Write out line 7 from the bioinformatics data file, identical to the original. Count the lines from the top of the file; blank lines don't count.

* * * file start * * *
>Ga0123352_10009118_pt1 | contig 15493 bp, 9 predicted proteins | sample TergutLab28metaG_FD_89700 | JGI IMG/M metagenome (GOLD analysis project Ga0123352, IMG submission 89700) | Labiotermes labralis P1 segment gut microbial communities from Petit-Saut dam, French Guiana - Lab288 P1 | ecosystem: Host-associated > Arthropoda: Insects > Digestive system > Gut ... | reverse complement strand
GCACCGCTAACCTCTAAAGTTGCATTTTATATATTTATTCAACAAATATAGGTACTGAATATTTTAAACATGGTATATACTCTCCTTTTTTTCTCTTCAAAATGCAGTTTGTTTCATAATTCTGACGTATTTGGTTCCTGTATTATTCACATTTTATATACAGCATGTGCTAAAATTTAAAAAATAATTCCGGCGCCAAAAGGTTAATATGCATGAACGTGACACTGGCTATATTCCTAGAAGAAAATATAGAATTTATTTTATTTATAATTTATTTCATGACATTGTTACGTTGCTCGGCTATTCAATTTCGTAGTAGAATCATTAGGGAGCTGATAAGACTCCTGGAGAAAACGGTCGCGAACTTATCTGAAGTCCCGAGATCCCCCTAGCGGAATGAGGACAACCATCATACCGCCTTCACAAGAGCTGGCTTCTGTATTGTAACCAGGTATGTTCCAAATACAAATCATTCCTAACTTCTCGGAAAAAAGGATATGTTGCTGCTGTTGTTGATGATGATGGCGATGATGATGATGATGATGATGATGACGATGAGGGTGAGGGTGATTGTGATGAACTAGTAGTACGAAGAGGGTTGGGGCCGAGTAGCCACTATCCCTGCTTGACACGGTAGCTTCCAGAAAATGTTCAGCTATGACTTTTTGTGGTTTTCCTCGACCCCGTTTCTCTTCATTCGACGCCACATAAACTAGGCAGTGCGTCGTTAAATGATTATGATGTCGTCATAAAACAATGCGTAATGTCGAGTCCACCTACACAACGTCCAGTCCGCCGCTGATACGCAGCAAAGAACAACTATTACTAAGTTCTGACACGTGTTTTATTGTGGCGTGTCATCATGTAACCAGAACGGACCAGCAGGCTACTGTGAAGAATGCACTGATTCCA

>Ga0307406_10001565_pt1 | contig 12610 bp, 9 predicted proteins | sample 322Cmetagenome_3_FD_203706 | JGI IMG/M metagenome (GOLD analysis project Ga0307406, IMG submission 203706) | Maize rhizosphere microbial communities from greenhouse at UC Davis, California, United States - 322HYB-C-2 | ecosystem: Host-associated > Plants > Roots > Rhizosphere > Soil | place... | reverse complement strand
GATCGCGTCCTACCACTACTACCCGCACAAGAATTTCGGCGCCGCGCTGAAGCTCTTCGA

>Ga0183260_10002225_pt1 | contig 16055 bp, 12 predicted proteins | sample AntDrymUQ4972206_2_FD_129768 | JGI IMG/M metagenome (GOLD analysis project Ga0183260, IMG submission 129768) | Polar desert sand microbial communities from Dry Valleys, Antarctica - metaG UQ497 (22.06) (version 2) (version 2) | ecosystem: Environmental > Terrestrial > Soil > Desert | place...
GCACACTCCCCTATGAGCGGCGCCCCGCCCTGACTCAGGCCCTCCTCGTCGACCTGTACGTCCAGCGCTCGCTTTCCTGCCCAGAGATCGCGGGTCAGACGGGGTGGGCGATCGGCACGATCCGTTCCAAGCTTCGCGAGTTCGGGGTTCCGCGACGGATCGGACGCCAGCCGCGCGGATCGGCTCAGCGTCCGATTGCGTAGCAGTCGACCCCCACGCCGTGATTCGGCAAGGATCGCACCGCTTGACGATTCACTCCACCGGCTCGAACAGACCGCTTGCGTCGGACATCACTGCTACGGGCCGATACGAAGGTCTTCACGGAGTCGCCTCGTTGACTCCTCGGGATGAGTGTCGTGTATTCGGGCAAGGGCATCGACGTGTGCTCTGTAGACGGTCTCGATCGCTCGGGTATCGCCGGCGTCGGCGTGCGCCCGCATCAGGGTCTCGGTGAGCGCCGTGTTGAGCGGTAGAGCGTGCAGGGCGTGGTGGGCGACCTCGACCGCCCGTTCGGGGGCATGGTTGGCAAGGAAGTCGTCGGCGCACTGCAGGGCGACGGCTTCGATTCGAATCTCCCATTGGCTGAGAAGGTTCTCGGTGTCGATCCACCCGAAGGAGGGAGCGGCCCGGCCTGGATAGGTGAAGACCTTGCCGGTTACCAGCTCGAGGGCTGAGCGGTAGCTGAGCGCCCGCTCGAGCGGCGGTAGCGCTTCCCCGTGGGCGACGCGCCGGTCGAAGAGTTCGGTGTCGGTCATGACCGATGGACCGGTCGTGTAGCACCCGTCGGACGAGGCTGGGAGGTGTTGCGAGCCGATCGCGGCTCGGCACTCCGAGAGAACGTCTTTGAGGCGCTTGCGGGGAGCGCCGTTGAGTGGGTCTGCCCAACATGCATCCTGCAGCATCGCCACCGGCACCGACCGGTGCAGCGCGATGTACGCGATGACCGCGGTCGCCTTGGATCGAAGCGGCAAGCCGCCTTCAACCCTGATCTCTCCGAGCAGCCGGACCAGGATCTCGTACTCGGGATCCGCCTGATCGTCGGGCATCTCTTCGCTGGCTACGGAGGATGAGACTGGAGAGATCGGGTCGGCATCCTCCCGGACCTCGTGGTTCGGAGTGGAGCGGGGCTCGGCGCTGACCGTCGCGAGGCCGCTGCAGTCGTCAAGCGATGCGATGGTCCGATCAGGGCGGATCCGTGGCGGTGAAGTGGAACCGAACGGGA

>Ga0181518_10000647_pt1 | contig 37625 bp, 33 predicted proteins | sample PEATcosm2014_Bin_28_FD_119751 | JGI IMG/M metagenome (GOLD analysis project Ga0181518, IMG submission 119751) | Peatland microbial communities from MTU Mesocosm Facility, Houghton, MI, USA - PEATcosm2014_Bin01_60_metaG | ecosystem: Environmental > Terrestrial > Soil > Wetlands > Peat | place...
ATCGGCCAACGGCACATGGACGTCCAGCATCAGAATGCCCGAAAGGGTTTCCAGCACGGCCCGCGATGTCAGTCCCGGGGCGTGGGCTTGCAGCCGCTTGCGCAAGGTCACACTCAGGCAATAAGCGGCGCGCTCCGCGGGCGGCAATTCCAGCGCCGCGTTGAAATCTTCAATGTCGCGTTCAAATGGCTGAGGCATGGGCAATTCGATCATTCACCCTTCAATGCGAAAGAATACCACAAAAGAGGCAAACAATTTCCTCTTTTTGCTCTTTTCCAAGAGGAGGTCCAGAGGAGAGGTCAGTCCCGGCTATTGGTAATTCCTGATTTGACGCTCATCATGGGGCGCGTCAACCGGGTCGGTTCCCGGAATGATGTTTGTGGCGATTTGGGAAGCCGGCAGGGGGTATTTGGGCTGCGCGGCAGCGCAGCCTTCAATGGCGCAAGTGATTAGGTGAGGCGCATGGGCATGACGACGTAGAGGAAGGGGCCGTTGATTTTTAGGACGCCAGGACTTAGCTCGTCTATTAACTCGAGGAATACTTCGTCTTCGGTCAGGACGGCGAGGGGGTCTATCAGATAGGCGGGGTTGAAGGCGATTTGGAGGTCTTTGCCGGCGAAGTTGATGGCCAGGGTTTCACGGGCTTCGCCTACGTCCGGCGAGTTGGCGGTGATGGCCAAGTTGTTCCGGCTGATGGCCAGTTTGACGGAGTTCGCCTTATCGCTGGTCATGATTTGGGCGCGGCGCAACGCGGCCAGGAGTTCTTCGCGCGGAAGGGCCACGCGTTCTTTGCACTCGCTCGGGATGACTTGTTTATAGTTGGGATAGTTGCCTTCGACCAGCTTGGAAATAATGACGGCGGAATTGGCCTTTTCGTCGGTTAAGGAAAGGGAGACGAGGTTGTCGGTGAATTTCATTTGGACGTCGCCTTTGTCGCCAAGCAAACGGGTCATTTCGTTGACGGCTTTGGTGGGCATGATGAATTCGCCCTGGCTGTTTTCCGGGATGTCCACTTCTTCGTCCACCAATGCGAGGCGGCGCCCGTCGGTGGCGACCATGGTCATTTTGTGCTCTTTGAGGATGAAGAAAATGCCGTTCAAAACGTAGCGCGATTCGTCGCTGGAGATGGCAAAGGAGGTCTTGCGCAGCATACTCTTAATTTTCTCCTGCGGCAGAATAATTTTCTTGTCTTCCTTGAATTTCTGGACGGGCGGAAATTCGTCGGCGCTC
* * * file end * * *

>Ga0181518_10000647_pt1 | contig 37625 bp, 33 predicted proteins | sample PEATcosm2014_Bin_28_FD_119751 | JGI IMG/M metagenome (GOLD analysis project Ga0181518, IMG submission 119751) | Peatland microbial communities from MTU Mesocosm Facility, Houghton, MI, USA - PEATcosm2014_Bin01_60_metaG | ecosystem: Environmental > Terrestrial > Soil > Wetlands > Peat | place...